The Lord's Supper - Day 19

As I am writing this article, I am looking out at a beautiful sunrise against a red-orange sky. It is the first day of the week, and I am reminded by this glorious view of that great day when our Lord and Savior was resurrected after three days in the tomb. In a few hours, I will have the privilege of gathering with like-minded Christians - the church - as has been my privilege each first day of every week since that first Sunday that my parents carried me to worship as a baby.


I have to admit that Sunday's were not my favorite day when I was a kid. I liked the freedom of running and playing, and the first day of the week worship cut into that time. Worse still, I had to get dressed up. I guess my parents were trying to show that they were not raising a heathen, but I don't think they were fooling anyone by putting lipstick on this pig. Worse still, we worshipped twice on Sundays, so after a while my playtime was again interrupted with nice clothes and a second trip to meet with the church. I thought all of this was a bit much, when I was a child.


Today, now that I am a lot older and a little bit more mature, my outlook on the worship has changed. The first day of the week worship is a gift, not a punishment. When it is made the focal point of our week, it refreshes our perspective and reminds us of what we are doing here in the first place. The church at Corinth is an example of why we need this renewed perspective:


But in the following instructions I do not commend you, because when you come together it is not for the better but for the worse. For, in the first place, when you come together as a church, I hear that there are divisions among you. And I believe it in part, for there must be factions among you in order that those who are genuine among you may be recognized.

When you come together, it is not the Lord’s supper that you eat. For in eating, each one goes ahead with his own meal. One goes hungry, another gets drunk. What! Do you not have houses to eat and drink in? Or do you despise the church of God and humiliate those who have nothing? What shall I say to you? Shall I commend you in this? No, I will not.

For I received from the Lord what I also delivered to you, that the Lord Jesus on the night when he was betrayed took bread, and when he had given thanks, he broke it, and said, “This is my body, which is for you. Do this in remembrance of me.” In the same way also he took the cup, after supper, saying, “This cup is the new covenant in my blood. Do this, as often as you drink it, in remembrance of me.” For as often as you eat this bread and drink the cup, you proclaim the Lord’s death until he comes.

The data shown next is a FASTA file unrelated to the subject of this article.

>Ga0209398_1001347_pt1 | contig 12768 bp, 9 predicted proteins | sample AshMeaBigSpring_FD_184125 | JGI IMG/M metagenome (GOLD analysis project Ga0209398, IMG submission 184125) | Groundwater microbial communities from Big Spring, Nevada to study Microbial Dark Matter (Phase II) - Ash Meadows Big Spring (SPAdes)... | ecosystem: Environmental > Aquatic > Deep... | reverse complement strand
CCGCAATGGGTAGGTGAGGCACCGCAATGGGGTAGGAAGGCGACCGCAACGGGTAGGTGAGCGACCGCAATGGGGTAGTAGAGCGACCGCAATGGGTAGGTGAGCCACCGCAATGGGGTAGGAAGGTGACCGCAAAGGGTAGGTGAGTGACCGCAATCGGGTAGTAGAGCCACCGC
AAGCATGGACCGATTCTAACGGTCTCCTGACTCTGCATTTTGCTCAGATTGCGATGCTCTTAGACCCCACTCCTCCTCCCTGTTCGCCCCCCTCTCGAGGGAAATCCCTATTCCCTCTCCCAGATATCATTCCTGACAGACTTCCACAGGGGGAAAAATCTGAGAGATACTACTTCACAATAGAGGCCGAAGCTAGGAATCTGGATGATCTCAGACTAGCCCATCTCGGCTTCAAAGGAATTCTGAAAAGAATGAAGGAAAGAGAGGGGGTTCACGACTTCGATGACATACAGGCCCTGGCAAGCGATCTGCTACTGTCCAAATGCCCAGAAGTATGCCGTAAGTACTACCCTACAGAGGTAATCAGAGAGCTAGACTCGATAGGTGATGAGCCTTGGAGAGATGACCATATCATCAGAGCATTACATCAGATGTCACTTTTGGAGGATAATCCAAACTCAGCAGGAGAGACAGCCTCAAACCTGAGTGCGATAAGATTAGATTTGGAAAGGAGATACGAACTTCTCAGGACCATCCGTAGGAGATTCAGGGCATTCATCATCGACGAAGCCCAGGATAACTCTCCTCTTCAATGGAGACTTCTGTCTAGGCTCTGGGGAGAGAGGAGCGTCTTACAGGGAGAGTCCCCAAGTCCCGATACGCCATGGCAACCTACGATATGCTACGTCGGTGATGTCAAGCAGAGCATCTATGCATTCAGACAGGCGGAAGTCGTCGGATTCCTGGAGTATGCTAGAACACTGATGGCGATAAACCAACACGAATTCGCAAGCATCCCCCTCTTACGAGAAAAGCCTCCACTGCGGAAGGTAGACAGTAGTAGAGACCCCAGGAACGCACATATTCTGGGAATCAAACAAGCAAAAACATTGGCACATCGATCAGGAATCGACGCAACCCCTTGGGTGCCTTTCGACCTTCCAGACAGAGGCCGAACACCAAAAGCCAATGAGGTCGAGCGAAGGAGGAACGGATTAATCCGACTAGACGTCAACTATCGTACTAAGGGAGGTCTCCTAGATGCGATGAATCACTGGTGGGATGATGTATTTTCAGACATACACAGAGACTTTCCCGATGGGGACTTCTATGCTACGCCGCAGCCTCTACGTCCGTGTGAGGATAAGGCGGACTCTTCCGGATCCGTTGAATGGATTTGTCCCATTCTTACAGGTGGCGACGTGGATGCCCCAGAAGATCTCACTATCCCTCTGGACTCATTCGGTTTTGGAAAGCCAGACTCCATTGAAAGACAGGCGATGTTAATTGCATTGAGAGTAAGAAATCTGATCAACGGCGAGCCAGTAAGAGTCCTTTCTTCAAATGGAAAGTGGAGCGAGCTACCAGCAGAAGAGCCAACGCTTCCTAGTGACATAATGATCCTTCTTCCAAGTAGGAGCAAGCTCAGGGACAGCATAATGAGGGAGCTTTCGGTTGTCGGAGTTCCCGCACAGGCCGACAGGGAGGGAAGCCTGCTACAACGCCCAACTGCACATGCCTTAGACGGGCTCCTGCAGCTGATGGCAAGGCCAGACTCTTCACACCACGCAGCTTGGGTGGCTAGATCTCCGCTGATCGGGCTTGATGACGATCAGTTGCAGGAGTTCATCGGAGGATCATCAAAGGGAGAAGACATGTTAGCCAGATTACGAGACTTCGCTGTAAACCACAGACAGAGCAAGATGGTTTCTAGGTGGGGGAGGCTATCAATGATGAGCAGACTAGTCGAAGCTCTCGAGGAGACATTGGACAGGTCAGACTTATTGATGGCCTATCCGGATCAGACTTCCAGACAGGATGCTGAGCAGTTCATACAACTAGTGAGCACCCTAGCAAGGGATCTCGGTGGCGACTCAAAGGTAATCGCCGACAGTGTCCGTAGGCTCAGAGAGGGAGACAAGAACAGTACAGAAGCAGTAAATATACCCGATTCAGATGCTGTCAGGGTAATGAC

I Corinthians 11:17-25, ESV


The church at Corinth has a lot in common with many churches today in that they had lost their perspective. It is clear from this passage that a major purpose of the first day of the week worship was to focus on the sacrifice of our Lord, but they were turning into an opportunity to play. So Paul had to remind them why they were meeting. It was not only to partake of the Lord's supper, but it was to do so in the right way. They were to remember that the price of their sins was the shedding of Christ's blood when He gave His body up to be nailed to that cruel cross. This calling to mind of the price that was paid for our sins is a large part of our first day of the week worship. When we forget that, we might as well not be meeting as a church, for this meeting will not be pleasing to God.


Whoever, therefore, eats the bread or drinks the cup of the Lord in an unworthy manner will be guilty concerning the body and blood of the Lord. Let a person examine himself, then, and so eat of the bread and drink of the cup For anyone who eats and drinks without discerning the body eats and drinks judgment on himself. That is why many of you are weak and ill, and some have died, But if we judged ourselves truly, we would not be judged.

I Corinthians 11:26-31, ESV


The solution, we see, does not lie within the forsaking of the assembly of the church; rather, Scripture reveals that the correct thing to do is to examine ourselves. In other words, our lives must be right before God as we take of the bread and cup, and our thoughts must be focused upon what we are doing. This simple process of partaking of the Lord's supper allows us to remember that we have the hope of Heaven because of the One who shed His blood for our sins. If we do it right, our entire perspective of the reason for our gathering as a church, and for our lives in general, will change in such a way as to renew and refresh our souls on the first day of every week.


What a gift! Today's reading is from I Corinthians 9 through II Corinthians 1. May God richly bless your life as you seek to find and do His will in all things!